The ending i.e. the final two parts. YES!! Hands down my favourites. I LOVED them. The title!!! FITS SO PERFECTLY!! I am IN THE FEELS. SO GOOD!!!
“Some people may be brokenhearted not because they’ve been hurt but because they’ve never found someone who mattered enough to hurt them.￼”
“Each of us is like a moon that shows only a few facets to earth, but never its full sphere. Most of us never meet those who’ll understand our full rounded self. I show people only that sliver of me I think they’ll grasp.”
“Fate works forward, backward, and crisscrosses sideways and couldn’t care less how we scan its purposes with our rickety little befores and afters.”
“Perhaps he’d seen that sometimes it’s best to stop things when they’re perfect rather than race on and watch them sour.”
“Aren’t those the absolute worst scenarios: the things that might have happened but never did and might still happen though we’ve given up hoping they could.”
“The more we know someone, the more we shut the doors between us, not the other way around.”
“I’ve taught you how to earmark moments where time stops, but these moments mean very little unless they’re echoed in someone you love. Otherwise they stay in you and either fester all through your life or, if you’re lucky — and very few are — you’re able to pass them on in something called art, in your case music.”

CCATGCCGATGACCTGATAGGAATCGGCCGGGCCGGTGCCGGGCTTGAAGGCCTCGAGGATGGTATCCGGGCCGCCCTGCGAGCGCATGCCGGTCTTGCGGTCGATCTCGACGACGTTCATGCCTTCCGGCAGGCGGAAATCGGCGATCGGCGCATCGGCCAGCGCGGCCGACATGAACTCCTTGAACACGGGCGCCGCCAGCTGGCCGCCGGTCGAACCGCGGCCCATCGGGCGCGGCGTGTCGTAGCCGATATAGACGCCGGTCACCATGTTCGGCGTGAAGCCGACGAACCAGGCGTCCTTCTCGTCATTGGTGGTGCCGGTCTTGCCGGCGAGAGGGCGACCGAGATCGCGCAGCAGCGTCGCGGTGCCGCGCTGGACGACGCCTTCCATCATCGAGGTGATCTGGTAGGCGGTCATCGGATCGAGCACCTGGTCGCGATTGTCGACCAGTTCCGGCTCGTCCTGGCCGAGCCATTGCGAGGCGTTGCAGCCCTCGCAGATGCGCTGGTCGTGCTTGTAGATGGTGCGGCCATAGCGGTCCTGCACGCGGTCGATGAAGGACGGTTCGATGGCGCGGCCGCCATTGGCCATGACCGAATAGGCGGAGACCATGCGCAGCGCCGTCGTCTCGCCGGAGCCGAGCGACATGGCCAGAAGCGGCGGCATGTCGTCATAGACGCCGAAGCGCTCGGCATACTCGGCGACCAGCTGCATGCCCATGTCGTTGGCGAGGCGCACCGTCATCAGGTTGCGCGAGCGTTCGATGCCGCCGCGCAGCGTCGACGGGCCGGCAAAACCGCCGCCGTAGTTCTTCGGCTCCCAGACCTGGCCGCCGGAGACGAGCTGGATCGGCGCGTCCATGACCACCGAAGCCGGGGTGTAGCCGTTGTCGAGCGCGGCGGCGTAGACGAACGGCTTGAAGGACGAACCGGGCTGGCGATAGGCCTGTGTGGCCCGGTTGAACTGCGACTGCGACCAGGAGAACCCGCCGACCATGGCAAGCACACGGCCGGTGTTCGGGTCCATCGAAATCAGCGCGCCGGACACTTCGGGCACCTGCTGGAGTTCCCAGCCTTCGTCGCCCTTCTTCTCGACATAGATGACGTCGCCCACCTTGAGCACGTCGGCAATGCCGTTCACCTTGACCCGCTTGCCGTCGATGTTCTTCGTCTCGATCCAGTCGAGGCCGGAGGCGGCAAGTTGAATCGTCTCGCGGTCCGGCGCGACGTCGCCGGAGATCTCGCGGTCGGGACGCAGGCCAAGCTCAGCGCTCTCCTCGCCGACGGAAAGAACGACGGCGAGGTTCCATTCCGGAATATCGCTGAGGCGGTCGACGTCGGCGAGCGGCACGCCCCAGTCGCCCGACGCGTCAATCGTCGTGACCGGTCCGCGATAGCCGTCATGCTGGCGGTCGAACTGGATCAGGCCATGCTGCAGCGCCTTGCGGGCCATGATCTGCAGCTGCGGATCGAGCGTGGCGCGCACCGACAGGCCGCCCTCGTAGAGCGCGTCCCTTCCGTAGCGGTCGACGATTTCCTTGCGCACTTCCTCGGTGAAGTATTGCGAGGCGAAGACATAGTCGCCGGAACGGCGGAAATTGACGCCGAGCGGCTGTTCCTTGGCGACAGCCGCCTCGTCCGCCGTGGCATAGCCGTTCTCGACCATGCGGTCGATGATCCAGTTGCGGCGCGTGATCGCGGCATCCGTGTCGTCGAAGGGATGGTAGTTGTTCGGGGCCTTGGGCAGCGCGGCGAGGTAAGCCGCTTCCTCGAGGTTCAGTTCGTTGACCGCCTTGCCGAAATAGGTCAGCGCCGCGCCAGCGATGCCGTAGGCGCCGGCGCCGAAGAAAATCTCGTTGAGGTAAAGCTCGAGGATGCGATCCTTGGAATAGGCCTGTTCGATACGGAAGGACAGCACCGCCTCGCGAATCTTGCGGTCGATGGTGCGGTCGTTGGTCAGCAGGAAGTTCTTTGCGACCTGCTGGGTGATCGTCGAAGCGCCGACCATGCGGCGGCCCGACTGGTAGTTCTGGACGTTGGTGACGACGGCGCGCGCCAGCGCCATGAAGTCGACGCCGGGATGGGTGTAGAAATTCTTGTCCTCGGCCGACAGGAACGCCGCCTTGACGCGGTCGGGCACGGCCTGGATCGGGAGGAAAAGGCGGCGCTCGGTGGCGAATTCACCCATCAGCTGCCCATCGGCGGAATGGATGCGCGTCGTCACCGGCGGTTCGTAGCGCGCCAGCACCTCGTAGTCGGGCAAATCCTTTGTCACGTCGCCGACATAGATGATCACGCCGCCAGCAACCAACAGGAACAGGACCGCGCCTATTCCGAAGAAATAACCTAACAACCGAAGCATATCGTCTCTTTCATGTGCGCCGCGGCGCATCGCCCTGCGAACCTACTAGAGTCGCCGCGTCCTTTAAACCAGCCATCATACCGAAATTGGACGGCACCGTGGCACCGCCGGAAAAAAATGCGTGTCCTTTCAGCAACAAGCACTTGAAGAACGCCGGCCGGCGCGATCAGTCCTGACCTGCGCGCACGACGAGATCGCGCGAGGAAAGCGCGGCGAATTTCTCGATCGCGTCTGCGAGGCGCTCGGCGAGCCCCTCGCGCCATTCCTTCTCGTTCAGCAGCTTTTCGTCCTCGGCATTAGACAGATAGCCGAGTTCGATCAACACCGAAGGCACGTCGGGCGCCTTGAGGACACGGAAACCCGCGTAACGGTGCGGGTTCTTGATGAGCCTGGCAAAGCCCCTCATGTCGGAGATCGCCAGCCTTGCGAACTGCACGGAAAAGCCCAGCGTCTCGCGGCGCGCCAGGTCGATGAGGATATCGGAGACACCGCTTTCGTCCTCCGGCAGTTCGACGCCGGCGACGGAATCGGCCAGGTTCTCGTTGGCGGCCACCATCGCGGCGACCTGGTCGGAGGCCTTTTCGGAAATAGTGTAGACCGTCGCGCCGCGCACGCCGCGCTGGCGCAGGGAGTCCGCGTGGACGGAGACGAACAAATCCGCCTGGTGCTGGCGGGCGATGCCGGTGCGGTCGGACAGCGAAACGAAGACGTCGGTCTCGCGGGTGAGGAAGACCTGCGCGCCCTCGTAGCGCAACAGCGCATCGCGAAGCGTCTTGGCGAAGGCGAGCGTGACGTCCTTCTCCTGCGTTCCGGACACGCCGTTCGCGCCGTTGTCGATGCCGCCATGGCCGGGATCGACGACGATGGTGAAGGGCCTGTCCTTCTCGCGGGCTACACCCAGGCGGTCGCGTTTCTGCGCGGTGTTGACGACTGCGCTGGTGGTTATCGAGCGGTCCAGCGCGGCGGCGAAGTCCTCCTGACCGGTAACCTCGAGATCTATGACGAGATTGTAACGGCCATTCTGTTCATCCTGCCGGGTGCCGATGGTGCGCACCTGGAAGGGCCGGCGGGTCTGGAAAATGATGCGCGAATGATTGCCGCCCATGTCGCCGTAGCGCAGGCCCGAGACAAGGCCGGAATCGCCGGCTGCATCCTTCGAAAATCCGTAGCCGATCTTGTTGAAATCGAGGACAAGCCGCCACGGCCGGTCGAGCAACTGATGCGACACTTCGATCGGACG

“We haven’t spoken in ages, and I don’t know that we’re friends, though I’m sure we will always be. He’s always read me extremely well, and I have a feeling that he suspects that if I never write it’s not because I don’t care but because a part of me still does and always will, just as I know he still cares, which is why he too never writes. And knowing this is good enough for me.”
“So much time had passed, so many years, and who knew how many of them might turn out to have been the wasted years that, unbeknownst to us, end up making us better people.”
“He knew that if neither of us sought out the other it was only because we had never really parted and that, regardless of where we were, who we were with, and whatever stood in our way, all he needed when the time was right was simply to come and find me.”
To answer the question of whether or not this book was necessary: It wasn’t a waste of time. It was great catching up. But it still remains separate from Call Me By Your Name and doesn’t do anything to that beloved story.
Am I over Olio yet? No, no I am not.
I just constantly have to live in pain. I’m okay. Really.
HAVE YOU READ THIS BOOK? OR JUST THE FIRST ONE? WHAT ARE YOUR THOUGHTS? HAVE YOU SEEN THE FILM YET? PLEASE LET ME KNOW!